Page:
Mother Jones takes a hard look at an issue that's coming to light as medical pot use is on the rise and many states consider legalization: driving while high.
Medical marijuana advocates in Washington derided I-502 before it passed because of its low THC threshold for impaired driving (5 nanograms per milliliter of blood) and that research has shown that THC persists in the body up to a month after ingestion in sizable amounts. Nevada and Ohio have taken a harder line at 2 nanograms, and others have enacted zero-tolerance laws.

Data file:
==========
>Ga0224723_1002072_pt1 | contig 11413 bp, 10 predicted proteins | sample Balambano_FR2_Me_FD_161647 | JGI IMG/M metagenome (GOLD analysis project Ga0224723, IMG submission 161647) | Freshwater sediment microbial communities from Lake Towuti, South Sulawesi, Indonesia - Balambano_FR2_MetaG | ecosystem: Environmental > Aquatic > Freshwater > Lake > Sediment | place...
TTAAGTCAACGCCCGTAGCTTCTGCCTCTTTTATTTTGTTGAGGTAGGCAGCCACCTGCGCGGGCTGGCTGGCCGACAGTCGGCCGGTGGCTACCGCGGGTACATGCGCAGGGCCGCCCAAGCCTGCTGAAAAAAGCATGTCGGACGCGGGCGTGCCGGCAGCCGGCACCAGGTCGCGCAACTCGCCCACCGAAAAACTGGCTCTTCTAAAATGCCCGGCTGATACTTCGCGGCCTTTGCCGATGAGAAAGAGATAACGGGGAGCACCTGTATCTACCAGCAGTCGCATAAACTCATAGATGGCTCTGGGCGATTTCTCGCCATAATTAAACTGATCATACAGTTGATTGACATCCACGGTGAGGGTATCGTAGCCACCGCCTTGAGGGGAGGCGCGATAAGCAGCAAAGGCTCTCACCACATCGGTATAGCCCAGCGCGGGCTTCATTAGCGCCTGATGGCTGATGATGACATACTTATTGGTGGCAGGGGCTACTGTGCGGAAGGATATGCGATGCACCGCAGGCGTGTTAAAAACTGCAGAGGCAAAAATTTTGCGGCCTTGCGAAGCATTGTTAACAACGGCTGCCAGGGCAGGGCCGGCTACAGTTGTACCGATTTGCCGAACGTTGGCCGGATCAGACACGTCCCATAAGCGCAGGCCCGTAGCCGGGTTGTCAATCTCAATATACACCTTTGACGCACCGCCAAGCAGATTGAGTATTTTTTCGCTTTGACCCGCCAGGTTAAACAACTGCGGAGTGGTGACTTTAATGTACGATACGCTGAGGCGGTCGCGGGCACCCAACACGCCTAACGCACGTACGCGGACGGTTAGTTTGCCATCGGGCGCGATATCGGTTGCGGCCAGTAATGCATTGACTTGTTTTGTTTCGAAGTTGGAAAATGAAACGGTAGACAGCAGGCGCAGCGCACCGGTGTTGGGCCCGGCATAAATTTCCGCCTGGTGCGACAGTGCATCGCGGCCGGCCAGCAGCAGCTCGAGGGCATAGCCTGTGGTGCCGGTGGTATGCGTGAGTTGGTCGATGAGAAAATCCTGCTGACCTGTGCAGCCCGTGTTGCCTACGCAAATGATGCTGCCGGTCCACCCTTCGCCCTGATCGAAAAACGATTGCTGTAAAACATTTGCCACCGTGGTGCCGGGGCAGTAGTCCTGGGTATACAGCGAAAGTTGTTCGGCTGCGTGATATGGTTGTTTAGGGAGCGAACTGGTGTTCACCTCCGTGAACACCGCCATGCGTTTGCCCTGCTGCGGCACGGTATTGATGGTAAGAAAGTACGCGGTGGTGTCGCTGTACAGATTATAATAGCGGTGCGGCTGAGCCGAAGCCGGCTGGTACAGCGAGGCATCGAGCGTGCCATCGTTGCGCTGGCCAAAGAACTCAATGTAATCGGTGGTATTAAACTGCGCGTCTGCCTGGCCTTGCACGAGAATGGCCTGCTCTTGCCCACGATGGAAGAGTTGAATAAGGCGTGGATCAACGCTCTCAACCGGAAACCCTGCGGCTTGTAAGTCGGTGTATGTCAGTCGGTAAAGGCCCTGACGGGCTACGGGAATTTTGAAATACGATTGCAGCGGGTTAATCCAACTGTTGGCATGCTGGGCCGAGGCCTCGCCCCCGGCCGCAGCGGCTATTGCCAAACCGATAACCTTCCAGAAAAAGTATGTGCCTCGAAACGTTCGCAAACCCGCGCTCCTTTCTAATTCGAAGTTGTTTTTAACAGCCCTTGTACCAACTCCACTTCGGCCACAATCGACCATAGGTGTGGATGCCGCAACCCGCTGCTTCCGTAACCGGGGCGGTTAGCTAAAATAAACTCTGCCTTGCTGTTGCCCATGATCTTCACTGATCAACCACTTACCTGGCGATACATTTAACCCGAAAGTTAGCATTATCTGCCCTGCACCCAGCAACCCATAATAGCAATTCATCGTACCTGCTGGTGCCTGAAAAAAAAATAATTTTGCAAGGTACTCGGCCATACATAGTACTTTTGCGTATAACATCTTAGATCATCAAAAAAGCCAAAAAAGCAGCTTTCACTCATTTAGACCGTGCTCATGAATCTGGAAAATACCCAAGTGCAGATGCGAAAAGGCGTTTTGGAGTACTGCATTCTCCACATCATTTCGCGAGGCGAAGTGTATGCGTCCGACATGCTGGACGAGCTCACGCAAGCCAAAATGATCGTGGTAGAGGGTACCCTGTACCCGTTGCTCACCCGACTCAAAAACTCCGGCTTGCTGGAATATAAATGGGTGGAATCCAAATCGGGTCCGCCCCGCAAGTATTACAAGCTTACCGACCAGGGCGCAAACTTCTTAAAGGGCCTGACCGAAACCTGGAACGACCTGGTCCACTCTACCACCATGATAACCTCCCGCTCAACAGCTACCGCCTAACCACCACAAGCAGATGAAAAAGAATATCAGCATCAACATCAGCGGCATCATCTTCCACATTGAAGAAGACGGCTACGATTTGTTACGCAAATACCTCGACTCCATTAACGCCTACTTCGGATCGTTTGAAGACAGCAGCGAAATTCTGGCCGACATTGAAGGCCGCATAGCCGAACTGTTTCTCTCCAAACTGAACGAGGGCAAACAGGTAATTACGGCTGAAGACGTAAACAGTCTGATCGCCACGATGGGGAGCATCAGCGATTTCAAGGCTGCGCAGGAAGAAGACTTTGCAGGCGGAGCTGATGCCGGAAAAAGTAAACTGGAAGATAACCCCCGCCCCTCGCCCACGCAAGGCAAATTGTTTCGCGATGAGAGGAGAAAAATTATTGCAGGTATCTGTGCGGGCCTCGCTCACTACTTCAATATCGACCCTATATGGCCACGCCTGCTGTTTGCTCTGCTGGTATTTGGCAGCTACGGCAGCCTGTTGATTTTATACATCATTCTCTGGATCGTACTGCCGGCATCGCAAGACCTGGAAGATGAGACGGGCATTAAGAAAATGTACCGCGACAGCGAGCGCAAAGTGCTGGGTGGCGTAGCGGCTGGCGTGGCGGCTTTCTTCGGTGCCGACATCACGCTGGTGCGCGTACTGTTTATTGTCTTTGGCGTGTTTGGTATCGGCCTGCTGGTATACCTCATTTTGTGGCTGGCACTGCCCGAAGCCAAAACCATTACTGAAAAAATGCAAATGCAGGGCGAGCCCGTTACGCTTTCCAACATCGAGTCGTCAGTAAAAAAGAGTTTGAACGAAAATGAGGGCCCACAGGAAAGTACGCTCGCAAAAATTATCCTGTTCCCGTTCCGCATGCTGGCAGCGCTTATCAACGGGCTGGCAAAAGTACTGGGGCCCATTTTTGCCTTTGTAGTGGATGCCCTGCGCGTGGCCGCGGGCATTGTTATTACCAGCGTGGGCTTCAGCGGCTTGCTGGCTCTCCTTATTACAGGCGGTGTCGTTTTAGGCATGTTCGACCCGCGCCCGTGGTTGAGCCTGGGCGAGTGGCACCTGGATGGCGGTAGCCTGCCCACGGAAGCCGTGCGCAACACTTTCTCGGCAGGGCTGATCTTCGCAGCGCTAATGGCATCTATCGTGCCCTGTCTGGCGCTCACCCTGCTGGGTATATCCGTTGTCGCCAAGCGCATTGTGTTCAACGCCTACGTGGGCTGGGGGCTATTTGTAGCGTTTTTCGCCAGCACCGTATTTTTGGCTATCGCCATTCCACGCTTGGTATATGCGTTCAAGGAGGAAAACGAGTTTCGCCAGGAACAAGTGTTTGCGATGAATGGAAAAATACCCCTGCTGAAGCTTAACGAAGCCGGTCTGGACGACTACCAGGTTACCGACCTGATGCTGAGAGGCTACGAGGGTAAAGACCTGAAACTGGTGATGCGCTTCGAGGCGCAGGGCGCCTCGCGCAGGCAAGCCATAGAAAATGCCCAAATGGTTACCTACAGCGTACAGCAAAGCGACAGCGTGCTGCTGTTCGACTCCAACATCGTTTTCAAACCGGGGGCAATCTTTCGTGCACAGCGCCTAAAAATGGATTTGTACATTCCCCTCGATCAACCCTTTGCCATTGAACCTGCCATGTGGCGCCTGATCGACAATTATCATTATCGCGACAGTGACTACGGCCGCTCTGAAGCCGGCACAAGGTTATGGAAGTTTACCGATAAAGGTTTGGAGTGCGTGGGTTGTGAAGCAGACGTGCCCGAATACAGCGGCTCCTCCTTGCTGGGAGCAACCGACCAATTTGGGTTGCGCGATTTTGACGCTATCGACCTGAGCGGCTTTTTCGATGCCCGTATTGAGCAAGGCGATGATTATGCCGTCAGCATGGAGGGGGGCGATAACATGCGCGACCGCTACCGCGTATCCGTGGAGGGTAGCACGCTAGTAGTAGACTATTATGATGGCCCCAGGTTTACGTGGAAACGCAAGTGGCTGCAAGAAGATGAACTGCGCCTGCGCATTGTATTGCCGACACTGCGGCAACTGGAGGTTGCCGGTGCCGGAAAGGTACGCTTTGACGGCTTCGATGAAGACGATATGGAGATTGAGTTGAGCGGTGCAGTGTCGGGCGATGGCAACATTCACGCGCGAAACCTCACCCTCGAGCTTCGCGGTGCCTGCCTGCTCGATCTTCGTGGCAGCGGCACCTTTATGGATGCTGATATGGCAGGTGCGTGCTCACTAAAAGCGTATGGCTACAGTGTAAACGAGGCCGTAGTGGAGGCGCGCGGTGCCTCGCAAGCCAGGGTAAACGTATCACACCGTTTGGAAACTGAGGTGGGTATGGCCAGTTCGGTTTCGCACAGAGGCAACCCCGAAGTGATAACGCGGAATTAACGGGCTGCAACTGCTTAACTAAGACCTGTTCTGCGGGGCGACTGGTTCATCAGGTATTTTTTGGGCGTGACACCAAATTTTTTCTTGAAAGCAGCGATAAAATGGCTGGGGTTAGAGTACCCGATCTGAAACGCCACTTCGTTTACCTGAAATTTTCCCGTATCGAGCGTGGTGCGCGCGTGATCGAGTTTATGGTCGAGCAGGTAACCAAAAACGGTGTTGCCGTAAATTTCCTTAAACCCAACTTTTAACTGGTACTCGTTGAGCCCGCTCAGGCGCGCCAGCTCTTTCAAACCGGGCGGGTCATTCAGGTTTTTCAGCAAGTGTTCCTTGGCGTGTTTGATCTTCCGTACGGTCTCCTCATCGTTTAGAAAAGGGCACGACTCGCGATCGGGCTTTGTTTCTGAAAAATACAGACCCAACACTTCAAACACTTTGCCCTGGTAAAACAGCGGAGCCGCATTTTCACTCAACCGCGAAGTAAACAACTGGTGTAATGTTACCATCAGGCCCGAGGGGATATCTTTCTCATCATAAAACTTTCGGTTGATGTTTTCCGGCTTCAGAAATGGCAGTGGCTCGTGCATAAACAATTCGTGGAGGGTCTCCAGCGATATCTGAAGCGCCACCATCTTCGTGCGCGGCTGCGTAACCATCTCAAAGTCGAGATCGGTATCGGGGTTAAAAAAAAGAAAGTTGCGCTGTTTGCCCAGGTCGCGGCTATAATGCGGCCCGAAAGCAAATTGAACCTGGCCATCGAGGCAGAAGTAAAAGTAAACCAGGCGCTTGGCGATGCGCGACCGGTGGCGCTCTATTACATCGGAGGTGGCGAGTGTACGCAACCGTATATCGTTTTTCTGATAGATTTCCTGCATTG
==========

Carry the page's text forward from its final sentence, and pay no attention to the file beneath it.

While these laws are rooted in drunk driving policies, marijuana researchers have discovered driving while high is not the same as driving drunk.
Jan Ramaekers, a marijuana researcher, said, "The reality is that alcohol and cannabis are two very different drugs that affect people in very different ways."
High drivers tend to slow down and leave room around them while driving, which is the opposite of boozed-up drivers who speed and are overly aggressive. This does not mean high drivers are safer drivers — they're still two to six times more likely to be in accidents.